Piromis Hall in Egyptian Thebes or Where Greek Historiography Begins

Sylva Fischerová

Greek philosophy, historiography and geography grow from the same roots: from Ionia of the 6. Century B.C. A a period - the Greek colonization and the social restructuralization of the Hellenic world having been completed - when a series of thinkers who tried to grasp the world in its unity, that is, to grasp its physis through its logos, appeared in the Ionic territory. Both historiography and geography of Ionic origin are based on the notion of oikumene which means the whole of earth inhabited by humans and on the vision of its unity. At the same time, observations of the unity of oikumene bring forth attempts to grasp its order, its constitution, and structure not only in space but in time as well.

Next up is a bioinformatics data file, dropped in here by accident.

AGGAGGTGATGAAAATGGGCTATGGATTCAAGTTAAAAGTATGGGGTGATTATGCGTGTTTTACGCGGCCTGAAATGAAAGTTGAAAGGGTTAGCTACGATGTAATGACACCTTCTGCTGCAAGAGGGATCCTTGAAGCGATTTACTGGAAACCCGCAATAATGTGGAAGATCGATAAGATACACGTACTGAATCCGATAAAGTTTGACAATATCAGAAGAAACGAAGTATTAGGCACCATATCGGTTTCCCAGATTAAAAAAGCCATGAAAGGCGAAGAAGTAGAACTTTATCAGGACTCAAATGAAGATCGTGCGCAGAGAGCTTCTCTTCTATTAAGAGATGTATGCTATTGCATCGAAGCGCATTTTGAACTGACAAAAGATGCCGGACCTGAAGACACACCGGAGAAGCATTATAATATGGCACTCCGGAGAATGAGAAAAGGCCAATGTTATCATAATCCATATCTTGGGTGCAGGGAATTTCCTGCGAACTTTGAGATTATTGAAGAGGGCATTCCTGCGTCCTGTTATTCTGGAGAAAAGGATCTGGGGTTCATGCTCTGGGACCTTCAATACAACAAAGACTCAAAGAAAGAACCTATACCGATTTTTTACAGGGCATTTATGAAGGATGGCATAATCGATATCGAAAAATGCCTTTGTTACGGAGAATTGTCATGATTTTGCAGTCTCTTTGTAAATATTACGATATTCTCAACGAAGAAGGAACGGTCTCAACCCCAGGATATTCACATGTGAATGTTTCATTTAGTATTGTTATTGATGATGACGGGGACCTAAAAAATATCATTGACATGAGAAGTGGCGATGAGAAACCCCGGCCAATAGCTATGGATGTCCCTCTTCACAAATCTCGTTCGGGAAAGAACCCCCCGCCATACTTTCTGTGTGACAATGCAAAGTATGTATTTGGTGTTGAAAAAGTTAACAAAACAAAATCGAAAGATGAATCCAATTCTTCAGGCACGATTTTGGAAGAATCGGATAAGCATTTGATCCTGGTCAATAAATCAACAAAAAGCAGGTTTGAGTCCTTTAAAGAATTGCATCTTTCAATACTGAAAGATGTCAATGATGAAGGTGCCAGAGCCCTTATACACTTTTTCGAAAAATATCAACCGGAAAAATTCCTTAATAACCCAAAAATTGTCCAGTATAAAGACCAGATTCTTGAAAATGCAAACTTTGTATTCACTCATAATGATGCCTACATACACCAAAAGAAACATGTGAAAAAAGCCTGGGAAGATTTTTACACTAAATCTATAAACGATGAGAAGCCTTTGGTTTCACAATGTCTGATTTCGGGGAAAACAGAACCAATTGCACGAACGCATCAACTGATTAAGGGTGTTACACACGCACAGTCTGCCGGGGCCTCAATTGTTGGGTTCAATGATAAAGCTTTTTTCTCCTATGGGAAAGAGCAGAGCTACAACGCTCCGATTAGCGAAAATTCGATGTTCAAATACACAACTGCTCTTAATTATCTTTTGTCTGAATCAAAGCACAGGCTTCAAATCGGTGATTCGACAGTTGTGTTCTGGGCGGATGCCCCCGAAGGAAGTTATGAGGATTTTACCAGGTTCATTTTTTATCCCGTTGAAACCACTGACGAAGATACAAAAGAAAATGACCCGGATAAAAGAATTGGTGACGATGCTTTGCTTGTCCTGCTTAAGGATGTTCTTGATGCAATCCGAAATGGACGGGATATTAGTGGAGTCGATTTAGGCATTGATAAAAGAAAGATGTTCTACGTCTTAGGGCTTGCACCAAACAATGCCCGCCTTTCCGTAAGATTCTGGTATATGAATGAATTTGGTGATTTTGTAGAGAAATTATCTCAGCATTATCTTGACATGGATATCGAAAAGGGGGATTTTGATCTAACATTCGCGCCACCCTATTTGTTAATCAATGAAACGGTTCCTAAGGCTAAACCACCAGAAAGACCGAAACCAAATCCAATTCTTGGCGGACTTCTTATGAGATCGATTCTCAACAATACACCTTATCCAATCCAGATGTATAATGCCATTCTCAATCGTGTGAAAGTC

Hecataeus of Miletus is considered a „forerunner of historiography“ it would be more propriate though to call him „pater geographiae“. As a „historiographer“, he fails to leave the sphere of myth which he tries to criticize and rationalize in order to make it plausible which - as a matter of fact - kills the living truth of myth. It seems the decisive role in Hecataeus’ thinking played his journey to Egypt: from then on, his confidence in the Greek tradition was shaken. Generally speaking, the Egyptian impact on Greeks, their self-knowledge and their orientation in oikumene should not be played down.

Anyway, in the end it shows necessary to find another way to a „true historiography“ and that’s what becomes a challenge for Herodotus. Though he began as a successor of the Ionian periegetic tradition - as far as the genesis of his work can be reconstructed - he stopped drawing on myth later and turned to recent history where he found an old pattern of the Greek-barbarian conflict (cf. Trojan war). Nevertheless, the segment of history mentioned above can be hardly grasped more critico only; a historian must try to discover its underlying meaning as well. Also, a comprehension of the nature of man and his relation to god is necesary. Both Heraclit and Plato seem to reason in a similar way.